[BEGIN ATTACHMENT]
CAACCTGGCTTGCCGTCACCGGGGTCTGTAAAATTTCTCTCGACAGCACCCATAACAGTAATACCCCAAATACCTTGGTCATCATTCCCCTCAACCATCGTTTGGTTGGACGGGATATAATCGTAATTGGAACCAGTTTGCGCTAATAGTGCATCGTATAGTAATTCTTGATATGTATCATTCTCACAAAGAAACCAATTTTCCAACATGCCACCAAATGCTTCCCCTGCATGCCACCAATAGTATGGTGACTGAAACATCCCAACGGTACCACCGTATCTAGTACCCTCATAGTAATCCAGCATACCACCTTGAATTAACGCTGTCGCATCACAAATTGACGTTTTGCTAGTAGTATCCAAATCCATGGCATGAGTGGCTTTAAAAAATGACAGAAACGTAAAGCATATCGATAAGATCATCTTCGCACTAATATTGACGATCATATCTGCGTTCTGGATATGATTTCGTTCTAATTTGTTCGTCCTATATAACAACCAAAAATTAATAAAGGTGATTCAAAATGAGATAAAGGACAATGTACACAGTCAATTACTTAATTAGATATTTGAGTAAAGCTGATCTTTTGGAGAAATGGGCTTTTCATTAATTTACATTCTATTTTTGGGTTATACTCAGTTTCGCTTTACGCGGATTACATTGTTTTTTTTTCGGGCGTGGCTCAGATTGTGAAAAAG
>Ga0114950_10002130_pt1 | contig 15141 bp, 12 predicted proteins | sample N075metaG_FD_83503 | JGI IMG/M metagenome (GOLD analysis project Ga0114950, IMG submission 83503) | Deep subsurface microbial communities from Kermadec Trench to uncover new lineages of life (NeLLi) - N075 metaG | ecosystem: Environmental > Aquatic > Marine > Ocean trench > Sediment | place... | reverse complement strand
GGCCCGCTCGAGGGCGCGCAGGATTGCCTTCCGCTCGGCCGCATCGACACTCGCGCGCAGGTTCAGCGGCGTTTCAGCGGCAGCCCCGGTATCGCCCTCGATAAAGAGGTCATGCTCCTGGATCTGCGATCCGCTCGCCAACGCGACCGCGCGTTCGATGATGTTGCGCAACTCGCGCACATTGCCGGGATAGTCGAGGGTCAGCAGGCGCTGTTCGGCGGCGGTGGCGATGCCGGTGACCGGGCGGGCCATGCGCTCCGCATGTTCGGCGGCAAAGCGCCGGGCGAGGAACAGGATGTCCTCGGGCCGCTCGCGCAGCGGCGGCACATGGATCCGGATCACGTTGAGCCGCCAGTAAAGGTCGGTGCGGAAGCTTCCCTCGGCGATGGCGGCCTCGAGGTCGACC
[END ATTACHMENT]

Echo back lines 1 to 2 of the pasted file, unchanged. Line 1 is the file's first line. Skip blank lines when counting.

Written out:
CAACCTGGCTTGCCGTCACCGGGGTCTGTAAAATTTCTCTCGACAGCACCCATAACAGTAATACCCCAAATACCTTGGTCATCATTCCCCTCAACCATCGTTTGGTTGGACGGGATATAATCGTAATTGGAACCAGTTTGCGCTAATAGTGCATCGTATAGTAATTCTTGATATGTATCATTCTCACAAAGAAACCAATTTTCCAACATGCCACCAAATGCTTCCCCTGCATGCCACCAATAGTATGGTGACTGAAACATCCCAACGGTACCACCGTATCTAGTACCCTCATAGTAATCCAGCATACCACCTTGAATTAACGCTGTCGCATCACAAATTGACGTTTTGCTAGTAGTATCCAAATCCATGGCATGAGTGGCTTTAAAAAATGACAGAAACGTAAAGCATATCGATAAGATCATCTTCGCACTAATATTGACGATCATATCTGCGTTCTGGATATGATTTCGTTCTAATTTGTTCGTCCTATATAACAACCAAAAATTAATAAAGGTGATTCAAAATGAGATAAAGGACAATGTACACAGTCAATTACTTAATTAGATATTTGAGTAAAGCTGATCTTTTGGAGAAATGGGCTTTTCATTAATTTACATTCTATTTTTGGGTTATACTCAGTTTCGCTTTACGCGGATTACATTGTTTTTTTTTCGGGCGTGGCTCAGATTGTGAAAAAG
>Ga0114950_10002130_pt1 | contig 15141 bp, 12 predicted proteins | sample N075metaG_FD_83503 | JGI IMG/M metagenome (GOLD analysis project Ga0114950, IMG submission 83503) | Deep subsurface microbial communities from Kermadec Trench to uncover new lineages of life (NeLLi) - N075 metaG | ecosystem: Environmental > Aquatic > Marine > Ocean trench > Sediment | place... | reverse complement strand